What is the Pelvic Floor?

The pelvic floor muscles hang like a hammock from the end of the tailbone to the pubic bone. This muscle group serves many roles in the body, from supporting the function of organs such as the bowels, bladder, and uterus to supporting sexual function. All genders have a pelvic floor and just like any other muscle group in the body, these muscles are subject to tension, strain, disuse, and injury, which can lead to symptoms like pain, discomfort, and dysfunction. Symptoms of pelvic floor dysfunction can range from incontinence to constipation to pain with orgasm and everything in between. 



Symptoms of bowel, bladder or sexual dysfunction may be caused by or have contributions from your pelvic floor muscles. Pain that occurs in your hip, back or pelvis that may or may not radiate into your lower abdomen, down your legs, into your buttocks, hips, lower back, tailbone, vagina, clitoris, labia, anus, testicles, or penis may be originating in the pelvic floor muscles or nerves in your pelvis. This pain may be hard to describe, seem to move and change or be affected with certain movements or activities and may or may not be accompanied by urinary, bowel or sexual symptoms, numbness, tingling, burning, a sense of heaviness, or itching. 

Symptoms of bowel, bladder and sexual dysfunction vary widely in type as well as severity and you may have only symptoms in one area or symptoms in all three which may or may not be accompanied by pain.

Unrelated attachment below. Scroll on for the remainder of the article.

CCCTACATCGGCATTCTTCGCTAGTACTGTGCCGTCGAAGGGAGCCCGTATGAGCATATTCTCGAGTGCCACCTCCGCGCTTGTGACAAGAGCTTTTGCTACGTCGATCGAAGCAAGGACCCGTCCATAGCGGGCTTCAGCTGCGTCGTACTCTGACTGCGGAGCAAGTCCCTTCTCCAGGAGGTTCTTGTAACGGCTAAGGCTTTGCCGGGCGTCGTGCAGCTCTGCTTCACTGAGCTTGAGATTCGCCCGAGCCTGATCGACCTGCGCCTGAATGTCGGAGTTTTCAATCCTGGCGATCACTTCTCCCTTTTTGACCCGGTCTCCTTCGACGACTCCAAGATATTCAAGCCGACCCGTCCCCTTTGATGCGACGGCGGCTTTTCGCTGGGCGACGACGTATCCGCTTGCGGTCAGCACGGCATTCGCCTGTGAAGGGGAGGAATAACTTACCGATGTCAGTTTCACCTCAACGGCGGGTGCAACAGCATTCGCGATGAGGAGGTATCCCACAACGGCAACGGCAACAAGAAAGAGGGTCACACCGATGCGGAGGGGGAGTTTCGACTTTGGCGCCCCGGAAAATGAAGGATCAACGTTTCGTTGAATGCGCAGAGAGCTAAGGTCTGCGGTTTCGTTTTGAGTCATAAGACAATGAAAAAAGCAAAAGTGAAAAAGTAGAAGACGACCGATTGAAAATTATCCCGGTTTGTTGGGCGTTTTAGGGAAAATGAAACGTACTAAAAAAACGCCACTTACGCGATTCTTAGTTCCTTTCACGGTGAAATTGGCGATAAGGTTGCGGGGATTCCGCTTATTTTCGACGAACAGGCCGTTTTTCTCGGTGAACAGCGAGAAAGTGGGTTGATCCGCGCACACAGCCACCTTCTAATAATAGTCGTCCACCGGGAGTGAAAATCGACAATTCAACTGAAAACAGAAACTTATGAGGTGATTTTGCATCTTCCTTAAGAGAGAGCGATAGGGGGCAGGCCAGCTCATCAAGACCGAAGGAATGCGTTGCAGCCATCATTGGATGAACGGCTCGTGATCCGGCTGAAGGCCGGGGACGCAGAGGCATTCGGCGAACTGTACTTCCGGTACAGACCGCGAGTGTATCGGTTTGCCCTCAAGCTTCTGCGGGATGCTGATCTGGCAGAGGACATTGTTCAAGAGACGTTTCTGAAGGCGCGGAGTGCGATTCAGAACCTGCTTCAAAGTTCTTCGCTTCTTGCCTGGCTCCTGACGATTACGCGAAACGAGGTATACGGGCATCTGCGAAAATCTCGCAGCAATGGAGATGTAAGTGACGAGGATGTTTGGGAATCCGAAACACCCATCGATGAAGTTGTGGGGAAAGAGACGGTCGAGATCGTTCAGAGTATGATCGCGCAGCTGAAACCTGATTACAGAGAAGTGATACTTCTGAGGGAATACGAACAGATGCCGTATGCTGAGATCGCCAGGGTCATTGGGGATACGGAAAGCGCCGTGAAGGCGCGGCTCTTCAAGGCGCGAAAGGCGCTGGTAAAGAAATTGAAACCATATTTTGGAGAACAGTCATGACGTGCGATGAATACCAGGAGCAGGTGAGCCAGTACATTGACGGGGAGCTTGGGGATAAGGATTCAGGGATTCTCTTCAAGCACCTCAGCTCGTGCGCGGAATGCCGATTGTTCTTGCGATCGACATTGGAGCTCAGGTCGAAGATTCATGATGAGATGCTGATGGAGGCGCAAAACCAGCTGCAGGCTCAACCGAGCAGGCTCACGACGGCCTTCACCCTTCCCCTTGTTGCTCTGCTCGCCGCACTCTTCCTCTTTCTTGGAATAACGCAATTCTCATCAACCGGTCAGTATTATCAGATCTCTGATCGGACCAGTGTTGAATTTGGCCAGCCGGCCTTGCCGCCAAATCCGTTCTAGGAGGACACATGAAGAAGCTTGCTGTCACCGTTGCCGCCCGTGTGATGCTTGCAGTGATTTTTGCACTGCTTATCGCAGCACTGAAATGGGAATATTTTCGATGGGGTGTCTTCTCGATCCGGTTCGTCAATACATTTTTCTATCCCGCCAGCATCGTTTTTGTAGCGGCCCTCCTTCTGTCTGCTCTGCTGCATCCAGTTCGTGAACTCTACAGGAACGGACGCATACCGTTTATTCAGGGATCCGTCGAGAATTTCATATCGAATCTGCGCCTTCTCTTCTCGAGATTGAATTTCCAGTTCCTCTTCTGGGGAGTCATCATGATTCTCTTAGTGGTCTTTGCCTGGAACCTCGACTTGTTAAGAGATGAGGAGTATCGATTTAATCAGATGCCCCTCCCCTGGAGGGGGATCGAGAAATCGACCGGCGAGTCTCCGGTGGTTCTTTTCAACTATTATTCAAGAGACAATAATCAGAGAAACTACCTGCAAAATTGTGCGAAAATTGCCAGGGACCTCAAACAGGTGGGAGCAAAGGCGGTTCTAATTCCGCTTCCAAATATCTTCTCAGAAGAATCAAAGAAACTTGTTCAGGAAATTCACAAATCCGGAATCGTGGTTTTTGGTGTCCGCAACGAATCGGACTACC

These symptoms may occur out of nowhere or accompanied by changes in your lifestyle, shifts in hormones (menopause or pregnancy), or associated with other injuries. 

If you aren’t sure if your symptoms are coming from your pelvic floor, we welcome you to schedule a phone consultation or an initial evaluation to help determine if pelvic floor physical therapy can help you or if we can help direct you to a provider who can.

Please see Conditions We Treat.


If you have had your symptoms for a long time and have seen many different providers without answers, you are not alone. Most people with symptoms of pelvic floor dysfunction have seen multiple medical providers and spent years with their symptoms before they find help. Amazing as it sounds, this area of the body doesn’t get a lot of attention.  

For example, in the medical education and residency programs for obstetrician-gynecologists (Ob-Gyns), there is no education about the pelvic floor muscles or nerves. Anyone who specializes in treatment for pelvic floor dysfunction has dedicated time to continuing education courses and training sessions.

We hope that this changes, and we support organizations such as Tight-lipped who are trying hard to make that happen. You can help by talking with your friends, family, and your own doctors about your experience. You will be surprised by how common your symptoms actually are and how many people are suffering from symptoms they have just accepted as “normal” or are too ashamed to talk about!